Author Topic: six row  (Read 655 times)

Offline David

  • 1st Kit
  • *
  • Posts: 18
    • View Profile
six row
« on: August 26, 2017, 06:48:44 AM »
What is 6-row and in what way is it different than 2-row?   

Sorry, I'm just a beginner.

Offline Lazy Ant Brewing

  • Brewer
  • ****
  • Posts: 358
    • View Profile
Re: six row
« Reply #1 on: August 26, 2017, 07:23:11 AM »
According to what I've read, 6-row has more protein and enzymes than 2-row, but beer made from it tastes grainier than from 2-row.  One benefit for breweries is that the higher enzyme content allows the use of more adjuncts like rice and corn (both cheaper ingredients than malted barley) that don't have enough enzymes to convert by themselves.  The difference in cost is probably not significant for home brewers, but the accountants at the largest breweries rebel at increases of fractions of a cent per barrel given the volume of beer they produce.

Most brewers think that 2-row malts have a fuller, maltier flavor than 6-row.

6-row malts are only grown in N. America and mostly used here.  European marketers use this fact by saying their beer is better because it doesn't contain 6-row. 

That said, the great thing about home brewing is that you can brew what you want to drink without having to please accountants, or to whatever the latest fad dictates. 

Don't be afraid to ask questions.  That's how we learn.
It's easier to read brewing books and get information from the forum than to sacrifice virgins to appease the brewing gods when bad beer happens!

Offline hopfenundmalz

  • I must live here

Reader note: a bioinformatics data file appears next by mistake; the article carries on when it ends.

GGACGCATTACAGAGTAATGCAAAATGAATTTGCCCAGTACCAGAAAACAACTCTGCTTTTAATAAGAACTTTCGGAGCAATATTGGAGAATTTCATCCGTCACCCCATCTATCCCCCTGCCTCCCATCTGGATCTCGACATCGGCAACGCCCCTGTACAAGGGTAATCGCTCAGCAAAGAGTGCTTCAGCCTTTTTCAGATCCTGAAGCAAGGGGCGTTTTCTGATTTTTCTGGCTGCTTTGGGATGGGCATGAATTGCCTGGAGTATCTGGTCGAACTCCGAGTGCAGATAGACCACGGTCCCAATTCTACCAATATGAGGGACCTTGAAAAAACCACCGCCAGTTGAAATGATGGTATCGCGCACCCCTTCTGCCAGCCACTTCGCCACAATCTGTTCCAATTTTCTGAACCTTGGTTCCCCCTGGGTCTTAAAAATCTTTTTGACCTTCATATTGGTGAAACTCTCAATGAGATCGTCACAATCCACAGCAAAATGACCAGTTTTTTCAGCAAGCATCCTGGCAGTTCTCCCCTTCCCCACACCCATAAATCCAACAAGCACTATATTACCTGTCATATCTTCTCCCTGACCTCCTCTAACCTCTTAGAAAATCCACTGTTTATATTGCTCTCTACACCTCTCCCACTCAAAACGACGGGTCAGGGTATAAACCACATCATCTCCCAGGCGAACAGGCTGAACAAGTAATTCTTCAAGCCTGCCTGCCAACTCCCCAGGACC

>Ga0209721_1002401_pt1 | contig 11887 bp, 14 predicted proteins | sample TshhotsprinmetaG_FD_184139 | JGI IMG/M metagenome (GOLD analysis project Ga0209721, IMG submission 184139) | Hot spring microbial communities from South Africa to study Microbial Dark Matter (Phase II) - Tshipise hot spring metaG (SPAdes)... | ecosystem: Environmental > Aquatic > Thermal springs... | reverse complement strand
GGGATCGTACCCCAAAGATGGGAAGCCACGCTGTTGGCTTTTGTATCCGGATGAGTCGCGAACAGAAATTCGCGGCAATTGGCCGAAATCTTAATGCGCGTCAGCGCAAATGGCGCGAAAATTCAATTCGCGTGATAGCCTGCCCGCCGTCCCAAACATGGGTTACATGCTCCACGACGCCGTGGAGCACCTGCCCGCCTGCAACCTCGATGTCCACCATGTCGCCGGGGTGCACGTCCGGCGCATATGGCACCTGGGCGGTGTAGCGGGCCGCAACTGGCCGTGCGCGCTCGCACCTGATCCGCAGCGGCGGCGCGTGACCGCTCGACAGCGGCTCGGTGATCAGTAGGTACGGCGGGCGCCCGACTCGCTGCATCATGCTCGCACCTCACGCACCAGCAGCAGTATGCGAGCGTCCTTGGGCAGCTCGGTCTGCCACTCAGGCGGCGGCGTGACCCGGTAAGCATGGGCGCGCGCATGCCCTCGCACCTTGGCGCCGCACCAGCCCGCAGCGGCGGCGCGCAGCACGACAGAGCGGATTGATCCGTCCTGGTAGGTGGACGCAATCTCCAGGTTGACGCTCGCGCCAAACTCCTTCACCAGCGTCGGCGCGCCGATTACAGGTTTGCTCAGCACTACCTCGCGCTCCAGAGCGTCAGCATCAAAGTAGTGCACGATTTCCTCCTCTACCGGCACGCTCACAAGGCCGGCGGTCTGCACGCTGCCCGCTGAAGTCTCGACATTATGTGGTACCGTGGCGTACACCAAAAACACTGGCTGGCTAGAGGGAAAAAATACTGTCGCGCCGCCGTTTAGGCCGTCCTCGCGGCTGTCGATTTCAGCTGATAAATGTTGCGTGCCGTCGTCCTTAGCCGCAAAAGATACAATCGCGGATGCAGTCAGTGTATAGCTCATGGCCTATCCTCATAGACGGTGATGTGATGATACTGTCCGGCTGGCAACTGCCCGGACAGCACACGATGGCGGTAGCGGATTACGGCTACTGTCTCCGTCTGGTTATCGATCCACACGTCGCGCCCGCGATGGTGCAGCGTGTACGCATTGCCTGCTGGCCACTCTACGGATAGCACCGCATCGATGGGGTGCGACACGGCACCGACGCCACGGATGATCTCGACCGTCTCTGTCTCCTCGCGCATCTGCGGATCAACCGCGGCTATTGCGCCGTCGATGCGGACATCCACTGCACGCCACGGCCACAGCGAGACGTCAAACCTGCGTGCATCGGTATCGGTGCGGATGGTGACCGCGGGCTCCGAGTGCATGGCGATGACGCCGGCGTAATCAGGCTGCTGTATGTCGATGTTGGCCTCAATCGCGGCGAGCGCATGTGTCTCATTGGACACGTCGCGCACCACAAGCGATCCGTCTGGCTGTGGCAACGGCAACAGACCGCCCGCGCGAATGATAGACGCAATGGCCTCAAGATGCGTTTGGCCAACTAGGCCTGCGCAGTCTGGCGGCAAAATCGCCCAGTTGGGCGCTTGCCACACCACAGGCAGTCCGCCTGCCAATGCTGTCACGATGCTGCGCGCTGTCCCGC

• **********
  • Posts: 8458
  • Milford, MI
    • View Profile
Re: six row
« Reply #2 on: August 26, 2017, 08:13:55 AM »
The name comes from the way the kernels grow on the stalk. 2 row has two opposed rows. 6 row has 6 space about 60 degrees apart. One gene is responsible for this.

The kernels are a little smaller, and 6 row has more husk material. As far as grainy flavor, in CAPs I haven't really noticed more than a little more, once I had pH under control. 6 a row has a higher DIastatic power, but that has narrowed with new 2 row varieties, the difference is only about 20 Lintner now (180 vs 160).

Corn is cheaper on a commercial scale, as they use grits and cook them. The domestic rice that AB uses is said to be more expensive than malt. On the Homebrew end, flaked corn and rice are more expensive than North American 2 row. From my local Shop.
Flaked corn = $1.59/ lb.
http://www.homebrewing.org/search.asp?keyword=Flaked
2-row as low as $1.09/lb
http://www.homebrewing.org/search.asp?keyword=Malt

I can buy grits or corn meal cheap, but then have to do a cereal mash to gelantanize the starch in the corn. An added step to the brewday.
Jeff Rankert
Ann Arbor Brewers Guild
AHA Governing Committee
BJCP National
Home-brewing, not just a hobby, it is a lifestyle!

Offline Richard

  • Cellarman
  • **
  • Posts: 29
    • View Profile
Re: six row
« Reply #3 on: August 26, 2017, 06:04:03 PM »
As stated above, the biggest difference in content is that 6-row has more protein than 2-row. I know a farmer in New Zealand (where they apparently don't grow corn for animal feed) who used to grow 2-row for a malting house, but switched to 6-row when he started selling grain for feed. The extra protein is a plus if you are feeding sheep, but  not a plus if you are brewing beer.